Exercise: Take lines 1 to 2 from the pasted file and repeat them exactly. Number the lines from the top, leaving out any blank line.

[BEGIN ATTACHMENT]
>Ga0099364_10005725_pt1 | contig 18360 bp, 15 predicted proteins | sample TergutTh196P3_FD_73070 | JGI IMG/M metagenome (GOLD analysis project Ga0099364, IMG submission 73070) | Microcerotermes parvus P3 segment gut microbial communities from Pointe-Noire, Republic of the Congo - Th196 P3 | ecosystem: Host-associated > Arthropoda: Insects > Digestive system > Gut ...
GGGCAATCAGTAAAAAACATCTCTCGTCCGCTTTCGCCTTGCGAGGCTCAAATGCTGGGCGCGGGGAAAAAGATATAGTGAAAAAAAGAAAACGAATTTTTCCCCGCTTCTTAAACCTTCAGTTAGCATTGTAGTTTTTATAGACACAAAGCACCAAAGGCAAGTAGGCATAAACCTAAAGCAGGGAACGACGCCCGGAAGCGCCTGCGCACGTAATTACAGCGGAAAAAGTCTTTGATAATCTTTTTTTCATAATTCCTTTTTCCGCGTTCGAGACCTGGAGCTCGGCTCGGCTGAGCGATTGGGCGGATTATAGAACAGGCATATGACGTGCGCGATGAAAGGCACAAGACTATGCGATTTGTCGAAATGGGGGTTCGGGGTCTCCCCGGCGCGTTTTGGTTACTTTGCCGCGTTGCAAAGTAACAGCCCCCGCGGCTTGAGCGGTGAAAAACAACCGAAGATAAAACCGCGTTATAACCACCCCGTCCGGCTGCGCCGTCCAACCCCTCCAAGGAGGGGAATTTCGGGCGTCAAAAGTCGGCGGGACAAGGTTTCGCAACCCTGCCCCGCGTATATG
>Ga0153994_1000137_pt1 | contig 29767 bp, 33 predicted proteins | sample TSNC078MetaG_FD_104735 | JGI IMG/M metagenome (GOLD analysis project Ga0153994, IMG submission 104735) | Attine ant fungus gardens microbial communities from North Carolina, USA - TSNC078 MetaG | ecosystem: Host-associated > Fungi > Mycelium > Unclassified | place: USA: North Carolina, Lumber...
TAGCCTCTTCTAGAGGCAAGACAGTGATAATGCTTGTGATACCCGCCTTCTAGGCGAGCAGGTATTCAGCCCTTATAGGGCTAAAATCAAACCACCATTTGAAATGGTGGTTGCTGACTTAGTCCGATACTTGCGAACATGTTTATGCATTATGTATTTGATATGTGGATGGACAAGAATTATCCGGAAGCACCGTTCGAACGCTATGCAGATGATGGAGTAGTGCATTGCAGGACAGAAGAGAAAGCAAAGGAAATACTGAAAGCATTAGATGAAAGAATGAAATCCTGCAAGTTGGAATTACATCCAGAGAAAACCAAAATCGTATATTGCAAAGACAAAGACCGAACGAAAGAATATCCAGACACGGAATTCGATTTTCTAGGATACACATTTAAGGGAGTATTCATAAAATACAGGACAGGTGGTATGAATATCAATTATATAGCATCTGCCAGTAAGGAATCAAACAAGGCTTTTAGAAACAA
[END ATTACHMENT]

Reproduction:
>Ga0099364_10005725_pt1 | contig 18360 bp, 15 predicted proteins | sample TergutTh196P3_FD_73070 | JGI IMG/M metagenome (GOLD analysis project Ga0099364, IMG submission 73070) | Microcerotermes parvus P3 segment gut microbial communities from Pointe-Noire, Republic of the Congo - Th196 P3 | ecosystem: Host-associated > Arthropoda: Insects > Digestive system > Gut ...
GGGCAATCAGTAAAAAACATCTCTCGTCCGCTTTCGCCTTGCGAGGCTCAAATGCTGGGCGCGGGGAAAAAGATATAGTGAAAAAAAGAAAACGAATTTTTCCCCGCTTCTTAAACCTTCAGTTAGCATTGTAGTTTTTATAGACACAAAGCACCAAAGGCAAGTAGGCATAAACCTAAAGCAGGGAACGACGCCCGGAAGCGCCTGCGCACGTAATTACAGCGGAAAAAGTCTTTGATAATCTTTTTTTCATAATTCCTTTTTCCGCGTTCGAGACCTGGAGCTCGGCTCGGCTGAGCGATTGGGCGGATTATAGAACAGGCATATGACGTGCGCGATGAAAGGCACAAGACTATGCGATTTGTCGAAATGGGGGTTCGGGGTCTCCCCGGCGCGTTTTGGTTACTTTGCCGCGTTGCAAAGTAACAGCCCCCGCGGCTTGAGCGGTGAAAAACAACCGAAGATAAAACCGCGTTATAACCACCCCGTCCGGCTGCGCCGTCCAACCCCTCCAAGGAGGGGAATTTCGGGCGTCAAAAGTCGGCGGGACAAGGTTTCGCAACCCTGCCCCGCGTATATG